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I have a right triangle whose base has length 40 cm and whose hypotenuse has length 43 cm.

How can I determine the height and the measures of the remaining two angles?

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The lengths of the sides of a right triangle are related by the Pythagorean Theorem, which states $a^2 + b^2 = c^2$, where $a$ and $b$ are the lengths the two legs and $c$ is the length of the hypotenuse. Using the information you have, you want to solve $$ 40^2 + b^2 = 43^2 $$ to get $b = \sqrt{249} \approx 15.78$.

Once you have the lengths of all three sides, you can use the Law of Cosines to figure out the missing angles, which states $$ x^2 = y^2 + z^2 - 2yz\cos \alpha, $$ where $x,y,z$ are the lengths of the legs of the triangle and $\alpha$ is the angle opposite $x$. You'll need to plug in all the side lengths (making sure that $x$ is the length of the side opposite the angle you want to find) and solve for $\alpha$ (using $\arccos$ at the final step).

EDIT: As pointed out in Marty's answer, the Law of Cosines is not needed for a right triangle. Let's call the angle between the base and the hypotenuse $\alpha$. We can use the simpler relationship $\cos \alpha = \frac{40}{43}$, which rearranges to $\alpha = \arccos \frac{40}{43} \approx 21.53^\circ$. Since a triangle has $180^\circ$ in total, the remaining angle must have approximate measure $180^\circ - 90^\circ - 21.53^\circ = 68.47^\circ$.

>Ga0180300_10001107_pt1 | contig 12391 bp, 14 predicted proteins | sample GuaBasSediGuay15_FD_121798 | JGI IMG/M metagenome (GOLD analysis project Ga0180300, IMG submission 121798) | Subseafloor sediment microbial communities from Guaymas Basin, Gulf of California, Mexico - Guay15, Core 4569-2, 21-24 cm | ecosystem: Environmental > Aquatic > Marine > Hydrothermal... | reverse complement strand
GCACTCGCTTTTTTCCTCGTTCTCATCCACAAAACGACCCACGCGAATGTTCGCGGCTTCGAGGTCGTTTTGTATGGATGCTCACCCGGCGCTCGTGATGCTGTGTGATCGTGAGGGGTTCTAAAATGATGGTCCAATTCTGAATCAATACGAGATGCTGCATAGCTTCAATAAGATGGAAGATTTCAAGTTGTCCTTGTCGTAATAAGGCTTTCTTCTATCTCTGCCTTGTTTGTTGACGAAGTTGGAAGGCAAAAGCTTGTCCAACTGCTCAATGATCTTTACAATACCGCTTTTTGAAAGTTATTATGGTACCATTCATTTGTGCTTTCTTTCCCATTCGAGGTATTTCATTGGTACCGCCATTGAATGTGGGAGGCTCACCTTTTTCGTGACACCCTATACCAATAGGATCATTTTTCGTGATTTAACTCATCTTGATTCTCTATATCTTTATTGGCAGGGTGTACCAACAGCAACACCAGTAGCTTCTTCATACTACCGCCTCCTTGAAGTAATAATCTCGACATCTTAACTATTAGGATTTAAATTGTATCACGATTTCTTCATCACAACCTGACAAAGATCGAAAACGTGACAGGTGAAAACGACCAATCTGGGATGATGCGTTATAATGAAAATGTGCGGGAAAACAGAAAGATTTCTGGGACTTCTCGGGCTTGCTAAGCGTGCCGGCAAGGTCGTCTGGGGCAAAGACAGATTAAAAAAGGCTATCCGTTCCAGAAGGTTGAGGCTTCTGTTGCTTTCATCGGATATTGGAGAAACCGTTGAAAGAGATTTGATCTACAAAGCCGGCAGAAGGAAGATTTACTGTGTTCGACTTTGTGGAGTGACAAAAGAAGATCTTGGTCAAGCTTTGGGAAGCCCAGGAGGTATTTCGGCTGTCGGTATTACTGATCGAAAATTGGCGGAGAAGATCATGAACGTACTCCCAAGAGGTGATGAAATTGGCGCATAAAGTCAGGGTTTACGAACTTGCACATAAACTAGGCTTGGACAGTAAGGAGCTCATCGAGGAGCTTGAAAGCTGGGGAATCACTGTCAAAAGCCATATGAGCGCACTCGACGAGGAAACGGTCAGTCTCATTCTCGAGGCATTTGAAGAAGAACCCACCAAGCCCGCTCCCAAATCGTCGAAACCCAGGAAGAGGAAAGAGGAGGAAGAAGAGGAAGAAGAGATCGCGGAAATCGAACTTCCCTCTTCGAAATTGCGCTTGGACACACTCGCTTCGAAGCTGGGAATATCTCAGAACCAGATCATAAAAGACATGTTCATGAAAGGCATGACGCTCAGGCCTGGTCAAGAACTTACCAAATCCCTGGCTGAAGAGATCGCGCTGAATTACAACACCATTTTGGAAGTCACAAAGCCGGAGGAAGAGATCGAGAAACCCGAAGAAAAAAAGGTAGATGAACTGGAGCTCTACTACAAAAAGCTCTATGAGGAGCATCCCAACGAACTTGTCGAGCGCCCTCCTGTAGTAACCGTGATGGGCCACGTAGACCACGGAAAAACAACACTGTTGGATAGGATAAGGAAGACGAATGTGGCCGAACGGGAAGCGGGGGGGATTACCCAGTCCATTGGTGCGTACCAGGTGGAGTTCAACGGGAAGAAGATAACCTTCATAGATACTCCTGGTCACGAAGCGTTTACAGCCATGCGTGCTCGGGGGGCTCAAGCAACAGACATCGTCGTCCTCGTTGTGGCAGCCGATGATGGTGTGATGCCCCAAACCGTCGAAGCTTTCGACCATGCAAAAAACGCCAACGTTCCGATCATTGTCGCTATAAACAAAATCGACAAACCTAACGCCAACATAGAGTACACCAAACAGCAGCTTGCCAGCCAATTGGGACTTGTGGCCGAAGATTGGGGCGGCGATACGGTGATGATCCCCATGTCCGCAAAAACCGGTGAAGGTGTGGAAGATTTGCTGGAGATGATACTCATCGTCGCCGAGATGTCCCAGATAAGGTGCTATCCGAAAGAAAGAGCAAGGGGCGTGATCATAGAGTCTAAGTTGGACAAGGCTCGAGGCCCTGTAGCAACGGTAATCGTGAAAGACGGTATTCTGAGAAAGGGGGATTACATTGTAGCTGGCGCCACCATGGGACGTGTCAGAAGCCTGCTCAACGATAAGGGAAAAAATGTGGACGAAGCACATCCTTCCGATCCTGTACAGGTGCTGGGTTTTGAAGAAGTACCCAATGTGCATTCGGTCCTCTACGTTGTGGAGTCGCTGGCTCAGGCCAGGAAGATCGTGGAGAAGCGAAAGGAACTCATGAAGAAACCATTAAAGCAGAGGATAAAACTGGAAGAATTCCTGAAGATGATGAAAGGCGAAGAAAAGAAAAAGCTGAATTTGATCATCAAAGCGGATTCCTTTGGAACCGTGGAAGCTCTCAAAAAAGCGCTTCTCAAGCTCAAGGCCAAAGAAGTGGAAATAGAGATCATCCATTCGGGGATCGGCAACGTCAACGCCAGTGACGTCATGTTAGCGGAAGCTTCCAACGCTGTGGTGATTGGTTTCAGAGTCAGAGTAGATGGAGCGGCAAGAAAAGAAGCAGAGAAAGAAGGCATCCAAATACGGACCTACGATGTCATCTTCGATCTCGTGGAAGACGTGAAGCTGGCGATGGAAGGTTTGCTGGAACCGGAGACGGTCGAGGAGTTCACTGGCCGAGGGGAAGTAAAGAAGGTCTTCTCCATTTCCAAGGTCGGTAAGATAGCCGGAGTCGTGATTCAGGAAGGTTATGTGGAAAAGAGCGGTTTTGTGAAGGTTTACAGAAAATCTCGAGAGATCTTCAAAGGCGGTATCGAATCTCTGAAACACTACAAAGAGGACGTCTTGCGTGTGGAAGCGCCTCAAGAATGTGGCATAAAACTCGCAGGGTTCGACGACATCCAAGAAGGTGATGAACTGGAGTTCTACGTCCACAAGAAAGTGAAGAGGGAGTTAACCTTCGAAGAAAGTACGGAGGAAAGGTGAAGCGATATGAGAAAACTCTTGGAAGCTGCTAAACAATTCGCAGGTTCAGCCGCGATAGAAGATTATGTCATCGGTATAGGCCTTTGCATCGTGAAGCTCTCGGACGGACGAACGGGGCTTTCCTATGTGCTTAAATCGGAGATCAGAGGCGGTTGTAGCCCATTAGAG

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Ok thanks the height is now 15.779.... lets say 15.78. – david Nov 28 '12 at 5:00
@david One of your equations will be $15.78^2 = 40^2 + 43^2 - 2 \cdot 40 \cdot 43 \cos \alpha$ and one will be $40^2 = 15.78^2 + 43^2 - 2 \cdot 15.78 \cdot 43 \cos \beta$, where $\alpha$ is the angle opposite the side of length $15.78$ and $\beta$ is the angle opposite the side of length $40$. – Austin Mohr Nov 28 '12 at 5:24
@david The typical way to state the Law of Cosines uses $a,b,c$. I switched to $x,y,z$ because I didn't want to imply that the $c$ in Law of Cosines had to represent the hypotenuse. – Austin Mohr Nov 28 '12 at 5:26
@mohr Dont you think the sine rule would be better in this case? – Sawarnik Oct 14 '13 at 21:09
@Sawarnik Simple trigonometry would be even better. See my edit. – Austin Mohr Oct 16 '13 at 22:45

Once you have the three sides (a, b, and hypotenuse c), the angle opposite side a has sine of a/c and cosine b/c and the angle opposite side b has sine of b/c and cosine of a/c.

Use of the cosine formula for a right triangle seems like overkill.

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I'm not entirely sure why I went to Law of Cosines first. Your approach is certainly much cleaner. – Austin Mohr Nov 28 '12 at 6:10

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